Super Moon

This full moon (May 5/6) is called super because it is 8% larger than a normal full moon, primarily due to a closer than normal approach by the moon to the earth.  Billie and I are in Cashiers for the weekend, and I set my goal to photograph this super moon as it rises above Chimney Top Mountain ( 4,618 feet) here at the High Hampton Inn.

I prepared for this event by searching for estimated exposure data for the full moon, and suggestions for this exposure were a good start for my work.  I found a covered, sturdy porch with a view to the East so I could catch the moon rising through the trees on Chimney Top Mountain.  Although the moonrise was set at 8:11 pm EDT, I didn’t see the moon until much later, about 9 pm, because of Chimney Top.  When I saw the glow in the treeline I knew exactly where to focus my camera, using the 70-200 mm f/2.8 Nikkor zoom lens set at full telephoto focal length of 200 mm.   The moon rising through the trees was photographed using an exposure of ISO 200 and shutter speed of 1/250 sec at f/11 aperture.

I followed the moonrise through the mountaintop treeline, taking lots of shots and checking the exposure as the moon rose to reflect more and more light as it cleared the trees.  This shot, with just the last bit of treeline silhouetted against the glowing moon, is my favorite of the night.  The tiny bit of treeline maintains the perspective relative to ground-based objects, yet it shows almost the entire image of the “Super Moon.”  This image was taken at 9:17 pm, more than an hour later than the published  moonrise time!  Adjustments to the norm often are required here in the mountains and we learn to take these variations in stride because of our surroundings.  The trade-off is worth it!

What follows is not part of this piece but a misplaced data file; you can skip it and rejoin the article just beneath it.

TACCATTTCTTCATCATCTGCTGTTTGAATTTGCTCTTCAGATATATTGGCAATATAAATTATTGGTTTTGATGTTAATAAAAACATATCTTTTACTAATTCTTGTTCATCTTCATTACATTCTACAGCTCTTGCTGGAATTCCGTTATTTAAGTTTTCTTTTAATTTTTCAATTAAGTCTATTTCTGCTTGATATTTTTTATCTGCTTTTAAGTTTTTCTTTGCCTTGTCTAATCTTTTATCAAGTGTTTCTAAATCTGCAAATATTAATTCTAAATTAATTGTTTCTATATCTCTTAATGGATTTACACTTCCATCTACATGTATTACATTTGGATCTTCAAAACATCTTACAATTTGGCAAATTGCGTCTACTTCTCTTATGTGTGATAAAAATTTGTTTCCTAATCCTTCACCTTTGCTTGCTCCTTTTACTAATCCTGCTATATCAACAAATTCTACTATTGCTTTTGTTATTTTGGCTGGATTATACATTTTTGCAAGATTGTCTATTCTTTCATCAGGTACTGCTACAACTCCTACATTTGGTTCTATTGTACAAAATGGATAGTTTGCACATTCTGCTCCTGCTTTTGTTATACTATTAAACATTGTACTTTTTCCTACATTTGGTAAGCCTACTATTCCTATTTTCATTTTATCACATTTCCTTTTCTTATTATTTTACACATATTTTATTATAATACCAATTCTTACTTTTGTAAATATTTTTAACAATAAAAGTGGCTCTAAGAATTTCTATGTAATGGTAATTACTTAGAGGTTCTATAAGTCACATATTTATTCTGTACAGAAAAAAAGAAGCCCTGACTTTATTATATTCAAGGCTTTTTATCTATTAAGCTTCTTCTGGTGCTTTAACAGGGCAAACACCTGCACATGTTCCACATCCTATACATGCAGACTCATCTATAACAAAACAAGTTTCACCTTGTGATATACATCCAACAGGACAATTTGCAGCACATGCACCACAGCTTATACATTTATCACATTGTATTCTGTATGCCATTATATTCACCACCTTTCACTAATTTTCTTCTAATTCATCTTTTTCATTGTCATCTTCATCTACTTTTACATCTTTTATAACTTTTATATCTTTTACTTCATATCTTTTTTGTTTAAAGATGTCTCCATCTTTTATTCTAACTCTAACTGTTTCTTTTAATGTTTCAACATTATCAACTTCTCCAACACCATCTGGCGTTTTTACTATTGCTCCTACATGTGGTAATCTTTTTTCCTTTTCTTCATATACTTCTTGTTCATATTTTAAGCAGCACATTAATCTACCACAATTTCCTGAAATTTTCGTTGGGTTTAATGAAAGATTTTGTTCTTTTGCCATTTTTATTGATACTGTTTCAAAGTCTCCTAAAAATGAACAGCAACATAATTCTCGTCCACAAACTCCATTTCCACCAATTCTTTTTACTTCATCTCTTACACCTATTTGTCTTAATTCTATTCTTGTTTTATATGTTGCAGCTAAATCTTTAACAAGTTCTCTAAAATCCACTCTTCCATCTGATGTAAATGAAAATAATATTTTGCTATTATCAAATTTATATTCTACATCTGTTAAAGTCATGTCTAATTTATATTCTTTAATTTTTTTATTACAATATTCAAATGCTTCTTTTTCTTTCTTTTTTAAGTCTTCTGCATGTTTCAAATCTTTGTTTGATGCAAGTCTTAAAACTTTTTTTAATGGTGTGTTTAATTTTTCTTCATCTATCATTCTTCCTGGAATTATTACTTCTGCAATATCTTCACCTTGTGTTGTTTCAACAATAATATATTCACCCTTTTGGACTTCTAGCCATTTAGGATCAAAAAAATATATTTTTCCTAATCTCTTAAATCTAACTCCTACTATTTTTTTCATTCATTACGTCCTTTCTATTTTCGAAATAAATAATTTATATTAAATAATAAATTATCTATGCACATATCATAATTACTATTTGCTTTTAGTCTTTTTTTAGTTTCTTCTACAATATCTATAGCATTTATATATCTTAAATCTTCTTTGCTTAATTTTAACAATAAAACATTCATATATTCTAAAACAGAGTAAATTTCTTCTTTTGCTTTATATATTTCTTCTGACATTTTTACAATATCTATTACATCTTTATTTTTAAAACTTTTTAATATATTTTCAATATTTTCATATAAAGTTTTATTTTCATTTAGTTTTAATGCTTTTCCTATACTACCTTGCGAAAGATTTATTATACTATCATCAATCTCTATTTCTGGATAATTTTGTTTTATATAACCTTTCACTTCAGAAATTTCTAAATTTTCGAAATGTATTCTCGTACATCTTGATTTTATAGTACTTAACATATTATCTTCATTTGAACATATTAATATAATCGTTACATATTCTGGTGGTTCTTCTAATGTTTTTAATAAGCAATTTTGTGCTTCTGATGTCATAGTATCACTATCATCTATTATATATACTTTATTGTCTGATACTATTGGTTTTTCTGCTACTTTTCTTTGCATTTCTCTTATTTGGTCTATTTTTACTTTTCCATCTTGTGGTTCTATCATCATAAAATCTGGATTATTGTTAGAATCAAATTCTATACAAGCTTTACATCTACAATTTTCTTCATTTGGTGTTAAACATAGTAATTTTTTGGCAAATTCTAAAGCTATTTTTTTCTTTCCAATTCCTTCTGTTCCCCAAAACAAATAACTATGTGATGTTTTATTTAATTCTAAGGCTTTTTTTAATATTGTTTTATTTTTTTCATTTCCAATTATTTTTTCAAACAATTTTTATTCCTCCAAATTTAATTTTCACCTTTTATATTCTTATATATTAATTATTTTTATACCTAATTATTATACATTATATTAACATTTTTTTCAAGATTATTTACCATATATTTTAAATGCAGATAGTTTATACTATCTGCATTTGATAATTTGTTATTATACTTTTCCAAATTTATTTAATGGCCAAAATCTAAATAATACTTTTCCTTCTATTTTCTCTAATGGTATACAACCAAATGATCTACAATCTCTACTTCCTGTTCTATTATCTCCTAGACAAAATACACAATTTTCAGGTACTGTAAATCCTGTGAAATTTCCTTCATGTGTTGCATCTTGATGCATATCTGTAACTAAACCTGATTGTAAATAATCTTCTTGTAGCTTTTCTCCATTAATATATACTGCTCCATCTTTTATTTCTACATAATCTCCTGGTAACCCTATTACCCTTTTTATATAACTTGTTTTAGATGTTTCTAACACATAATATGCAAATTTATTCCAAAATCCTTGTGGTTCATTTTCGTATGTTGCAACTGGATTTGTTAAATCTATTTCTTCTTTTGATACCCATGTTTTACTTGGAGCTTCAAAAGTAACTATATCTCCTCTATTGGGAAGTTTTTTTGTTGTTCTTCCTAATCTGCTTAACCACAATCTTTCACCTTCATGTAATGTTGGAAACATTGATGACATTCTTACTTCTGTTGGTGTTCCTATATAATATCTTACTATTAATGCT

This third image was taken at 9:25 pm using an exposure of 1/500 sec at f/11, still at ISO 200 and 200 mm focal length for the lens.  Here the moon has cleared the trees and is higher in the atmospheric layer, so the shutter speed was increased to compensate for the greater reflectivity and brightness.  The post processing in Lightroom 4.1 was adjusted to increase the contrast and bring out details within the craters on the moon surface.  The images are a little darker than one might expect, but that effect is intentional in order to increase the contrast and detail.   Although these shutter speeds are high enough to tempt one to shoot without a tripod, I resisted that temptation.  Not only did I use a tripod, but I also used the mirror lock function so that every possible contribution to camera shake could be eliminated.

About Tom

Professor Emeritus of Chemistry, Appalachian State University.
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2 Responses to Super Moon

  1. billie rhyne says:

    I like the first shot. I imagine that the shadowy trees are creatures at a drive-movie…What a movie!

  2. lucy says:

    beautiful shots, dad xx

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